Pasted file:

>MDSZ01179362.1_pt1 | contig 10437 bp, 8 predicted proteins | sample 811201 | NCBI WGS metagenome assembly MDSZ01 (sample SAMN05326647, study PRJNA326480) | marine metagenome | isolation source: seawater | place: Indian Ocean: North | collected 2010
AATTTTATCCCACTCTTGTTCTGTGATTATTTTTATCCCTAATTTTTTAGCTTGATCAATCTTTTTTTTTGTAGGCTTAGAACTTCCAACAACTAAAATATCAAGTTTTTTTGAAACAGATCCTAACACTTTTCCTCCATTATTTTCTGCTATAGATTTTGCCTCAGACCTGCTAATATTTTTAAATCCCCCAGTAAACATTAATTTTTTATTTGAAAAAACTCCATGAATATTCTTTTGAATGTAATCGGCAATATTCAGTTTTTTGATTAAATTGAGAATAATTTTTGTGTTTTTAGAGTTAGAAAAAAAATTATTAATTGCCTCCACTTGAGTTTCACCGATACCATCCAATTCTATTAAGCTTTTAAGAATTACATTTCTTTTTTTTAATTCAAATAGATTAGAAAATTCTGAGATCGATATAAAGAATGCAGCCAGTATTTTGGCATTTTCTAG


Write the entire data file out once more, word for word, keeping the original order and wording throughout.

>MDSZ01179362.1_pt1 | contig 10437 bp, 8 predicted proteins | sample 811201 | NCBI WGS metagenome assembly MDSZ01 (sample SAMN05326647, study PRJNA326480) | marine metagenome | isolation source: seawater | place: Indian Ocean: North | collected 2010
AATTTTATCCCACTCTTGTTCTGTGATTATTTTTATCCCTAATTTTTTAGCTTGATCAATCTTTTTTTTTGTAGGCTTAGAACTTCCAACAACTAAAATATCAAGTTTTTTTGAAACAGATCCTAACACTTTTCCTCCATTATTTTCTGCTATAGATTTTGCCTCAGACCTGCTAATATTTTTAAATCCCCCAGTAAACATTAATTTTTTATTTGAAAAAACTCCATGAATATTCTTTTGAATGTAATCGGCAATATTCAGTTTTTTGATTAAATTGAGAATAATTTTTGTGTTTTTAGAGTTAGAAAAAAAATTATTAATTGCCTCCACTTGAGTTTCACCGATACCATCCAATTCTATTAAGCTTTTAAGAATTACATTTCTTTTTTTTAATTCAAATAGATTAGAAAATTCTGAGATCGATATAAAGAATGCAGCCAGTATTTTGGCATTTTCTAG